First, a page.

Endoscopic third ventriculostomy for hydrocephalus secondary to central nervous system infection or intraventricular hemorrhage in children.

Academic Article

Abstract

  • OBJECTIVE: We review our experience of endoscopic third ventriculocisternostomy (ETV) in children with hydrocephalus from central nervous system (CNS) infection or intraventricular hemorrhage to better elucidate success rates and predictors of success in these children. METHODS: We performed a retrospective review of 12 children less than 21 years of age with ETV treated from 1999 to 2002 with a minimum follow-up of 12 months. Children selected for surgery had been diagnosed with hydrocephalus from perinatal germinal matrix hemorrhage or CNS infection and had neuroimaging consistent with obstruction of the aqueduct, fourth ventricular outlets or both at the time of ETV. Charts and imaging studies were reviewed to determine clinical outcomes and predictors of successful ETV. An ETV was deemed successful if the child did not require placement or replacement of a ventriculoperitoneal shunt. RESULTS: Thirteen ETV were performed in 12 patients (7 boys and 5 girls; mean age 9.2 years, range 3.8-21 years), with an overall success rate of 60% for those with CNS infections and 71% for those with perinatal intraventricular hemorrhage at initial presentation. There were no significant complications from the procedure. CONCLUSIONS: ETV is a safe procedure, which in carefully selected children with etiologies of hydrocephalus thought to be 'communicating' in nature carries a satisfyingly high success rate. Further application and study of this modality in larger groups of patients with these causes of hydrocephalus is warranted.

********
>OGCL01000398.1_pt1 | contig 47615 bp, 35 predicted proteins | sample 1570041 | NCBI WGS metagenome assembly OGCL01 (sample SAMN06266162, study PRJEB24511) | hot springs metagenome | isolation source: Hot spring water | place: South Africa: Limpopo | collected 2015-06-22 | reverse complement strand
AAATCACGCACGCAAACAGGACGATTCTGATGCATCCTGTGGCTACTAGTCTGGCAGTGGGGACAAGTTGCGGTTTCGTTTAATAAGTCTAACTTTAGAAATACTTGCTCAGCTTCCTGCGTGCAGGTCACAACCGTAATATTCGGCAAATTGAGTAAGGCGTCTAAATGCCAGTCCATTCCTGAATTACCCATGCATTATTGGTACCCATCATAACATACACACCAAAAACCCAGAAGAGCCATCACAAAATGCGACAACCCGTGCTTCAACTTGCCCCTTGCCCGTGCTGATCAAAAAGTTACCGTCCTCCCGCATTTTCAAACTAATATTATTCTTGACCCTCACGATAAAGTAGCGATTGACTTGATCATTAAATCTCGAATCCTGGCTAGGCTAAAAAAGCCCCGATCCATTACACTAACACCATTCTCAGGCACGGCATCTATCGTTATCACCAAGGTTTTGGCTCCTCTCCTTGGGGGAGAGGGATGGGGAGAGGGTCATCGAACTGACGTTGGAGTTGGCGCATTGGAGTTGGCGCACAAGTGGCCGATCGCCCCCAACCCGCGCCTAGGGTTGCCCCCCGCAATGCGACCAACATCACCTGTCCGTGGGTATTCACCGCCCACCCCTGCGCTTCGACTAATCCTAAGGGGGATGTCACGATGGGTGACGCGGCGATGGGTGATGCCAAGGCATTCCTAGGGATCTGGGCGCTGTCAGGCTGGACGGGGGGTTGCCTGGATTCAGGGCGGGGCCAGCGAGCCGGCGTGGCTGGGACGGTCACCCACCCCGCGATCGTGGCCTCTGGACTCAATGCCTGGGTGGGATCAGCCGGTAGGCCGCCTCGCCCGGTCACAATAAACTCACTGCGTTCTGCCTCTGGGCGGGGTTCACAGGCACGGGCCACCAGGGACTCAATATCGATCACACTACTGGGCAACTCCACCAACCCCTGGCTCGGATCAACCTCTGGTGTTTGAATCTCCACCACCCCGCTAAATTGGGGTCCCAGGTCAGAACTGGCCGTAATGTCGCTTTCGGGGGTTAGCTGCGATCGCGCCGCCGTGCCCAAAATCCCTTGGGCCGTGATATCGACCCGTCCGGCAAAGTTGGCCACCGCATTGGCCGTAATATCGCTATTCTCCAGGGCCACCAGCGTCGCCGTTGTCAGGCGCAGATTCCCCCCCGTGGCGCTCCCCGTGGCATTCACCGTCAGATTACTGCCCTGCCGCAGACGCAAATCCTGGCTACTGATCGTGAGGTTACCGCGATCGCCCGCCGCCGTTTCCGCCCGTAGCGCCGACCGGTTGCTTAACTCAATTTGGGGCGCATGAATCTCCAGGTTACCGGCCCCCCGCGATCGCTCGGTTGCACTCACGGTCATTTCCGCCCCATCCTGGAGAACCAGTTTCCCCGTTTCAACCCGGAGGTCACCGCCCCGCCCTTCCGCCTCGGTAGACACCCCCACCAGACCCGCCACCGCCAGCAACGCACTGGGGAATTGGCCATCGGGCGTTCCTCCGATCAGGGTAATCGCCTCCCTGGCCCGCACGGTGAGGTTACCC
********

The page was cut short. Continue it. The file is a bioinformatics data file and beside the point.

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    Keywords

  • Adolescent, Adult, Central Nervous System Infections, Cerebral Hemorrhage, Child, Child, Preschool, Endoscopy, Female, Humans, Hydrocephalus, Male, Patient Selection, Retrospective Studies, Tomography, X-Ray Computed, Treatment Outcome, Ventriculostomy
  • Digital Object Identifier (doi)

    Author List

  • Smyth MD; Tubbs RS; Wellons JC; Oakes WJ; Blount JP; Grabb PA
  • Start Page

  • 258
  • End Page

  • 263
  • Volume

  • 39
  • Issue

  • 5